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Category: RFID, Automated Data Collection, and the Internet of Things

RFID, AIDC, and IoT News: Amazon Files for Patent for Wearable Computers Working with Vision Systems


System would Verify Selected Items in Retail and Warehouses through Imaging, but Advantage in FCs versus Current Technology not Clear

Feb. 11, 2020
SCDigest Editorial Staff

The Amazon patent machine continues on, with a new and complex filing for a system that uses wearable computers with vision and other systems involved in item selection.

Amazon refers to the environment for the system as "material handling facilities," but in some of detailed description, it is also clear Amazon is including retail stores and more in the range of potential applications.

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It's not clear to SCDigest how this much improves on current processes, except in perhaps eliminating the need to scan a bar code on a product or storage location.

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Indeed, the patent filing says that "a materials handling facility may include, but is not limited to, one or more of: warehouses, distribution centers, cross docking facilities, order fulfillment facilities, packing facilities, shipping facilities, retail stores, libraries, rental facilities, museums" and other environments.

In fact, many of the example use cases in the filing, such as displaying a price or other product information for a picked/selected item seem very much geared to retail store applications, such as (though not mentioned) Amazon's own Go stores.

The filing is of course written in the usual highly technical and difficult to process language of almost patent filings, and goes on for many pages after a very brief summary abstract that says basically nothing.

In great summary, the filing describes a system in which a person (warehouse worker, retail workers, customer) is given a wearable device [typically today a wrist mounted wireless terminal], and then uses various methods (such as a log-in process) to associate the user and the device.

The patent then interestingly describes methods that might be used to identify where a user is in the facility at any given time. That could include vision systems, which might use what the user is wearing (the patent example is a bright yellow shirt) among other inputs to track a user's location.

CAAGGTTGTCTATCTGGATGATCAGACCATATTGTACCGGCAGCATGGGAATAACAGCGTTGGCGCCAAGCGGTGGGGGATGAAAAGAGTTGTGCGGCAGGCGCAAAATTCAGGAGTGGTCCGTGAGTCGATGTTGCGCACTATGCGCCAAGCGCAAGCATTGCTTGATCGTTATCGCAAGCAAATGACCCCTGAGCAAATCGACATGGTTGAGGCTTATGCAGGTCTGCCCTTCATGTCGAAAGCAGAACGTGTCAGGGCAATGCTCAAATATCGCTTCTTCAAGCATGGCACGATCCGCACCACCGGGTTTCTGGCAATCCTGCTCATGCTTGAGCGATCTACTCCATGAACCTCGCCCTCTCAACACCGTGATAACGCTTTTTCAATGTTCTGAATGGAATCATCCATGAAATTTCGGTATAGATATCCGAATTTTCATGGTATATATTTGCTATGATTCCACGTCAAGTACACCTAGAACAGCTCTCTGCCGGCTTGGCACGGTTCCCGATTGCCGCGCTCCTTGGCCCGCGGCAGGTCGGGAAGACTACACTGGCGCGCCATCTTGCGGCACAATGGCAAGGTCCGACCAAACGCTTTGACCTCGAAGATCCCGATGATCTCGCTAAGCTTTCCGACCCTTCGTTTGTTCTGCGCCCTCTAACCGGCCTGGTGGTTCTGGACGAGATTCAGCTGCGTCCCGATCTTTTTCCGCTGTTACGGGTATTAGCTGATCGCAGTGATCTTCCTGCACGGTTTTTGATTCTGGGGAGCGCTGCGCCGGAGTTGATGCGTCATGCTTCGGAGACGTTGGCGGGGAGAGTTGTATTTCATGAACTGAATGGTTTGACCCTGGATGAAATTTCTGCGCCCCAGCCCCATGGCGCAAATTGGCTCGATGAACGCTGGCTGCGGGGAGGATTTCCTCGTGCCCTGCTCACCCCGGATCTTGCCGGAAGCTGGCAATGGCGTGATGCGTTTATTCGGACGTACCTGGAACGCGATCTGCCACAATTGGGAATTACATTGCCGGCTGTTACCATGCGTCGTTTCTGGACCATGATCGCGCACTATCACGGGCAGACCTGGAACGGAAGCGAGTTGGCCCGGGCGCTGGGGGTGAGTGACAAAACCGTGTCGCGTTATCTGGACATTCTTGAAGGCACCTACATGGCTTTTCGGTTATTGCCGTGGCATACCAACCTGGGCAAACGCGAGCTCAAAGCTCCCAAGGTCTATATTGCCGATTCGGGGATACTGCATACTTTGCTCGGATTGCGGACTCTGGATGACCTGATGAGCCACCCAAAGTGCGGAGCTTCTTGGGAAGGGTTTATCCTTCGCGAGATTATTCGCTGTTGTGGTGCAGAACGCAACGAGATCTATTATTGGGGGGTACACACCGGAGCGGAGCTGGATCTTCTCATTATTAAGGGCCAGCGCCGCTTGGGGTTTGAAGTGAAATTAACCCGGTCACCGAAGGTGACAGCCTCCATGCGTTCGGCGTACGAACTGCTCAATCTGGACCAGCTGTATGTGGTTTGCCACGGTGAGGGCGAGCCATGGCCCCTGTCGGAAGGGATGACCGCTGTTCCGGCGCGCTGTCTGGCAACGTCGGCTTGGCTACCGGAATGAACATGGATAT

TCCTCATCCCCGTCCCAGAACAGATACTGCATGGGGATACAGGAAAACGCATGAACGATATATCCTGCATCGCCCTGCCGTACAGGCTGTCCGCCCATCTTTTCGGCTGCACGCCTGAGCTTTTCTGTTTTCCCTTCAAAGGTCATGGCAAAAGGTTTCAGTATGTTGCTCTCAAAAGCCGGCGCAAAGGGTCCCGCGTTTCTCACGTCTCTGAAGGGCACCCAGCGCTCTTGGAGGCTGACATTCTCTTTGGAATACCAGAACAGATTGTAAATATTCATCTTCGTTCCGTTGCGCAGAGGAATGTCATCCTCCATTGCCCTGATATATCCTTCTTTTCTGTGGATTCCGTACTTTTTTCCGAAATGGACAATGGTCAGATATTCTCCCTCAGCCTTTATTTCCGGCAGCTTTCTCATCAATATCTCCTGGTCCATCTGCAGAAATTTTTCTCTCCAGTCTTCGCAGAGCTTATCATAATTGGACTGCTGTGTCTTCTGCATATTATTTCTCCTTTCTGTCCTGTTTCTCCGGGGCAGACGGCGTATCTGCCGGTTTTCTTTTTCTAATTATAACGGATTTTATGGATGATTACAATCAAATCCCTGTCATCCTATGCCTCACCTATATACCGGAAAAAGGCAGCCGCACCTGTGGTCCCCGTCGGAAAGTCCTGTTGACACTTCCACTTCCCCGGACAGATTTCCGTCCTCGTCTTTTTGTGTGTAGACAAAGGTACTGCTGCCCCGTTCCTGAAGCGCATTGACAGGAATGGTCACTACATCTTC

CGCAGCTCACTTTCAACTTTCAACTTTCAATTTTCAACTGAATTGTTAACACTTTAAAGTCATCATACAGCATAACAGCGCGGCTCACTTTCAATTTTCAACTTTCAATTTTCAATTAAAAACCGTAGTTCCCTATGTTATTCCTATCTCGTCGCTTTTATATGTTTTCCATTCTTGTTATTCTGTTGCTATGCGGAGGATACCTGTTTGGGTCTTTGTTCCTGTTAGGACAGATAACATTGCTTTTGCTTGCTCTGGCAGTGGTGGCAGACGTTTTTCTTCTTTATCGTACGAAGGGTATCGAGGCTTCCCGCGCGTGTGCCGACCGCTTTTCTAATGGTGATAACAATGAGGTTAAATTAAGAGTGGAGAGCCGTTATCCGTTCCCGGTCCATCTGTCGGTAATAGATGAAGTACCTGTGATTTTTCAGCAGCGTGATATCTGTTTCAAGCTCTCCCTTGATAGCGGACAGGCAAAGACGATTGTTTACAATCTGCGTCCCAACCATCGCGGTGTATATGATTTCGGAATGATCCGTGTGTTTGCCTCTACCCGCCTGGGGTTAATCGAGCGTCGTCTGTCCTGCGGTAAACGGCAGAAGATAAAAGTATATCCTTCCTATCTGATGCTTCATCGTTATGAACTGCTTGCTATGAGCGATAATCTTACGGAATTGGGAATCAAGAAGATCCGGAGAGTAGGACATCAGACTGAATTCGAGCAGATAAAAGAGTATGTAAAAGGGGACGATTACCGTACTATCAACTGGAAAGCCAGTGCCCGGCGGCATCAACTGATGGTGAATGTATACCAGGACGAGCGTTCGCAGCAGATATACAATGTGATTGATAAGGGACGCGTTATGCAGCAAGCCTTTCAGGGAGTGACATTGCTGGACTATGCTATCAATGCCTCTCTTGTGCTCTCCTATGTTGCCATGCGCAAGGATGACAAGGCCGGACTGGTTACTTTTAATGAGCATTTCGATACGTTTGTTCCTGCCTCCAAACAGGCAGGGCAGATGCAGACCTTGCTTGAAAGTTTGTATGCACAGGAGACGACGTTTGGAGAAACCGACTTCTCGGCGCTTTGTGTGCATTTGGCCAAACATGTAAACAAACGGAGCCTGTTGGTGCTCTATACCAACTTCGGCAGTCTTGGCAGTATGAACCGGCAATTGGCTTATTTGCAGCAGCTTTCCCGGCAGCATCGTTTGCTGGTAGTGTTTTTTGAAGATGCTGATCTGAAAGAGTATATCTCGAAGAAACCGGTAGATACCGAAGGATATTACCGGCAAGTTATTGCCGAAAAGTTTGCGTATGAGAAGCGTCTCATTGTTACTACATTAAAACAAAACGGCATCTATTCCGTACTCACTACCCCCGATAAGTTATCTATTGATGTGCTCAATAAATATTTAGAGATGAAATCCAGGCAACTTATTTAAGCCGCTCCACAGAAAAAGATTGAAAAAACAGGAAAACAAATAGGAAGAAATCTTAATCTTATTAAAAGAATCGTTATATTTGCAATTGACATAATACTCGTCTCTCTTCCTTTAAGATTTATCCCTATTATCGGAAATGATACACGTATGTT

As another example, the patent describes the wearable producing an audio tone not noticeable by humans that could somehow be triangulated by sensors to determine the user's location.

(See More Below)



The heart of the filing though is use of a vision or imaging system that would identify an item selected by the user, whether that is a selector in a fulfillment center or a retail shopper (the patent filing actually suggests there could be other product identifiers, such as RFID, but the focus is on imaging).

The patent does not specify what triggers the user to select an item. If it is a retail consumer, one assumes that be what they decide to purchase. In an FC, it seems safe to assume the pick would come from an instruction sent to the wearable device.

Amazon Filing for System Using Vision System with Wearable Devices


The filing then focuses on the interaction of the identification system with the wearable, which might include not only pushing product information as mentioned above but also other information, such as "wrong product picked" in a warehouse context.

It's not clear to SCDigest how this much improves on current processes, except in perhaps eliminating the need to scan a bar code on a product or storage location. Of course, so-called augmented reality technology that captures bar codes by looking at them also offers such a non-scanning alternative. Pick-to-light systems require a button on a display to confirm a pick, but this is generally much faster than the equivalent bar code scanning.

The Amazon system would also require deployment of many imagers to capture all the product/locations.

And as today's scanning system can and do return in context information about each activity as it is performed, it is not clear what the invention is here, though it may be somewhere in the legalese.

The full patent filing can be found here: Amazon Patent Filing for Item Discovery Working with a Wearable Device


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